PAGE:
Charges against 10 men accused of blocking a sidewalk at a popular Queens gathering place for day laborers will be dismissed after six months if the defendants stay out of trouble, the Queens district attorney’s office said on Wednesday.
The men, who were arrested on Tuesday on charges of disorderly conduct, were all released from police custody by Wednesday afternoon, and their cases were “adjourned in contemplation of dismissal,” said Helen Peterson, a spokeswoman for the prosecutor’s office.
Police Release 10 Day Laborers Arrested at Gathering Place in Queens
Ms. Peterson said that “as a general rule,” the Queens district attorney’s office did not ask an arrested person about immigration status. But she added, “In rare cases, however, such as when a defendant has re-entered the country after having been deported, which is a federal crime, we do notify federal immigration authorities.”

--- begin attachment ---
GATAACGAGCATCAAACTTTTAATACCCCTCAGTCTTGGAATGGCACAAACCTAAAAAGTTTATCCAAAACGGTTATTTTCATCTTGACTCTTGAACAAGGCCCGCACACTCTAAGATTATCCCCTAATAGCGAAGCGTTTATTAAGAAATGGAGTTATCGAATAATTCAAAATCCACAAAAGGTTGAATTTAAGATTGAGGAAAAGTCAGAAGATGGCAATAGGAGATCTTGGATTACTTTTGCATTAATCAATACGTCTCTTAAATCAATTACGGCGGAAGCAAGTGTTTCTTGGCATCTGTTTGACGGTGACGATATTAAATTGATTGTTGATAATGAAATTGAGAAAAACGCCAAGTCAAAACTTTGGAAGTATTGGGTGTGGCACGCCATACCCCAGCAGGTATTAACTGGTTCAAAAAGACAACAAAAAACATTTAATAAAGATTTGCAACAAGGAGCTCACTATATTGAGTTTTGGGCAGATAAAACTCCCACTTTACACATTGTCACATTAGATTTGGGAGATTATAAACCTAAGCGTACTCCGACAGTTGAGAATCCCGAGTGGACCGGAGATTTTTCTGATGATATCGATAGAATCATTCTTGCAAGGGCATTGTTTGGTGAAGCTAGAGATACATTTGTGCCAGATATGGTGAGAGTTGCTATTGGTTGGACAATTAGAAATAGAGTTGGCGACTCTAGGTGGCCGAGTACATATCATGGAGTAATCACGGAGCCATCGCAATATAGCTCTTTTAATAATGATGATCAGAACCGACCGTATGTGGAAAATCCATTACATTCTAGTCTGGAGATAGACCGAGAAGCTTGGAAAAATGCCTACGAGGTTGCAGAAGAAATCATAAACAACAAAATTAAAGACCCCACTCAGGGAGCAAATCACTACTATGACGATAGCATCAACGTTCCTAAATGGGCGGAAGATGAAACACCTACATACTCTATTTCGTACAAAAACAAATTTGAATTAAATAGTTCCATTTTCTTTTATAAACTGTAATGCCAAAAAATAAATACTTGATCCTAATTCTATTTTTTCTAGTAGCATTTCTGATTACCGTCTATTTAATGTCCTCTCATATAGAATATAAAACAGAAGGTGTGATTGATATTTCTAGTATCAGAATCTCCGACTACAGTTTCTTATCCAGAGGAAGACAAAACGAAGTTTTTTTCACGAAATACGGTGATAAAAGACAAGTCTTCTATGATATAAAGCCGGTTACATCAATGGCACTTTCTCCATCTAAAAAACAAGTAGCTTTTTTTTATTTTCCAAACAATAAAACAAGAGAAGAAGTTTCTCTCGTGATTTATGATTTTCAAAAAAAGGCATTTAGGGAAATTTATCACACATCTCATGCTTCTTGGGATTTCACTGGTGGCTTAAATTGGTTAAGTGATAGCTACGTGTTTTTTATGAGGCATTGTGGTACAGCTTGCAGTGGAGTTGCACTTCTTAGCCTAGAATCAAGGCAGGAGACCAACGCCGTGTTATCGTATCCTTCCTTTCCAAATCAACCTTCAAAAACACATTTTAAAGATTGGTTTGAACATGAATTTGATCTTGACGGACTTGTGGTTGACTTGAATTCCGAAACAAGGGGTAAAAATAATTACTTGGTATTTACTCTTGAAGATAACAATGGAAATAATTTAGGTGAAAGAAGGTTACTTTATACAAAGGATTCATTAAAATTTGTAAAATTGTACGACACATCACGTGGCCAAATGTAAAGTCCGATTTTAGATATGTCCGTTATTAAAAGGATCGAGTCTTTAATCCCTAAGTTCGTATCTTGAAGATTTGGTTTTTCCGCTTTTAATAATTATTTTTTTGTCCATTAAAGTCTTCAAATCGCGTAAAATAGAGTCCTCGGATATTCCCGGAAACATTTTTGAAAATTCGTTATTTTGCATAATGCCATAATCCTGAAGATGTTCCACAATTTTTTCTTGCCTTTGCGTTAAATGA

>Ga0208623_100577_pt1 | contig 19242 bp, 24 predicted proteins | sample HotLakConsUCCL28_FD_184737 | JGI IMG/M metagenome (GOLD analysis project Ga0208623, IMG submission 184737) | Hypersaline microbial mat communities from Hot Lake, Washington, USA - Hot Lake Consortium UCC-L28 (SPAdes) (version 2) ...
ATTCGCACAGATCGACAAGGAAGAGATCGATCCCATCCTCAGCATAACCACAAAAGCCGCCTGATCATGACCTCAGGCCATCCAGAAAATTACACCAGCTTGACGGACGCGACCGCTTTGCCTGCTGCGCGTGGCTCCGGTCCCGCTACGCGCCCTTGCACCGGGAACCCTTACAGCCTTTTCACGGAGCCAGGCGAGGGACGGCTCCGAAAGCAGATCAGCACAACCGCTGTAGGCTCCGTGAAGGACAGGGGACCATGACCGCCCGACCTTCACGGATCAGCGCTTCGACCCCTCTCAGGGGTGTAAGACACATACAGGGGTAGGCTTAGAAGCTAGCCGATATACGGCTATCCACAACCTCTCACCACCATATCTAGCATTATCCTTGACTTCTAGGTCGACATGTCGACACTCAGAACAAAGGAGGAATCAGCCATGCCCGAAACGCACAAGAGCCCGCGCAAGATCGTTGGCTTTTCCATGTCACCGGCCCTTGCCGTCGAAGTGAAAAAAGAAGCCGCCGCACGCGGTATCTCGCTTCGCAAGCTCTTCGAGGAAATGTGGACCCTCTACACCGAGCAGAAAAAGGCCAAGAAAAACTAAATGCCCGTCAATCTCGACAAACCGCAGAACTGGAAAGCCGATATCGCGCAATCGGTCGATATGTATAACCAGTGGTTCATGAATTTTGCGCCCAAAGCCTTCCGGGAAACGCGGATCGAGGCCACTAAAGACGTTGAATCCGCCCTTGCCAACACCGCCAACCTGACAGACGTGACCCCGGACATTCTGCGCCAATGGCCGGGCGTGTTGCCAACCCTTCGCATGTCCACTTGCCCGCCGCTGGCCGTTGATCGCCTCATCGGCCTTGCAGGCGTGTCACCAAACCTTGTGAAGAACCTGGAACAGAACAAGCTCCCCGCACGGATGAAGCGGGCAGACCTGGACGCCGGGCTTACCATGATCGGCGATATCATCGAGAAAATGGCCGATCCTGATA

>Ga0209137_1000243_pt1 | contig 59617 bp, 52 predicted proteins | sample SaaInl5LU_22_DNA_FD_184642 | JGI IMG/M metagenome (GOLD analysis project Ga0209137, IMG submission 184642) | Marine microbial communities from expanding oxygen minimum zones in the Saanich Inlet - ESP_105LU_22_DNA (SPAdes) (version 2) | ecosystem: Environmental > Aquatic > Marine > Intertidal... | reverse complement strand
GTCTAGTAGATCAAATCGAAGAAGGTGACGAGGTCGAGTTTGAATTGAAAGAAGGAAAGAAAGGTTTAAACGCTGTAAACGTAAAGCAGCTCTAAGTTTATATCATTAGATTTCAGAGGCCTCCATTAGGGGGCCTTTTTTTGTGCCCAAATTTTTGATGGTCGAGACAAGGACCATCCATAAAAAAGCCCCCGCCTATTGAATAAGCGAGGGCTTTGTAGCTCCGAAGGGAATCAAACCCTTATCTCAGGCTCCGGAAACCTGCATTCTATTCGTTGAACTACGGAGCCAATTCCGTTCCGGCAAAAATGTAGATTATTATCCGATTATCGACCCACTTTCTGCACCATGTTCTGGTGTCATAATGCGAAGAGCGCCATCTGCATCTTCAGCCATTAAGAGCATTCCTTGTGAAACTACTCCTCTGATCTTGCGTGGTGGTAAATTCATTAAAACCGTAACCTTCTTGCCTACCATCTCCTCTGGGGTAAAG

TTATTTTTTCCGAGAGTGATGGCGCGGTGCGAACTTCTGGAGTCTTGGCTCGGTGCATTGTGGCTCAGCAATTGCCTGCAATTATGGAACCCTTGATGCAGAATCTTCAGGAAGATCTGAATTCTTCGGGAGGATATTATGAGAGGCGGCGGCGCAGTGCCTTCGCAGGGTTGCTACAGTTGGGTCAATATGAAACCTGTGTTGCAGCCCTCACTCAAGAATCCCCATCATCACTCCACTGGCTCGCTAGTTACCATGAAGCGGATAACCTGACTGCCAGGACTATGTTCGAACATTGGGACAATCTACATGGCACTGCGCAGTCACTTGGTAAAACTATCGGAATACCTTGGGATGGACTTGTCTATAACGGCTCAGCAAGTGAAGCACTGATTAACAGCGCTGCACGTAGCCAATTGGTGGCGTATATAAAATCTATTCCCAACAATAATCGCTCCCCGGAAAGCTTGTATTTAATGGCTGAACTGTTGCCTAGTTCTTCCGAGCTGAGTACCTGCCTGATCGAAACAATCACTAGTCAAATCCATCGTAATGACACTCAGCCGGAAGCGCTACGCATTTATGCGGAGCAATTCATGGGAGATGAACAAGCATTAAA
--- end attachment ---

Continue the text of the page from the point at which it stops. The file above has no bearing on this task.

This protocol is in keeping with a citywide policy, established by two executive orders, not to inquire or report on the immigration status of city residents who approach the city seeking services, information or help, according to Guillermo Linares, commissioner of the Mayor’s Office of Immigrant Affairs.
And in other illegal alien news:
Nunez, who is from the Dominican Republic, reportedly told authorities he resisted because he was afraid he'd be deported again if he were arrested.
Nunez, 32, was deported June 24, 1998, by an immigration judge after a drug arrest in New York. He was charged in Manhattan with selling cocaine to an undercover officer in 1997, and he had a drug conviction in 1996. U.S. Immigration and Customs Enforcement agents say they're not sure when he re-entered the country.
Federal immigration officials said Nunez also was facing a charge of re-entering the country after deportation.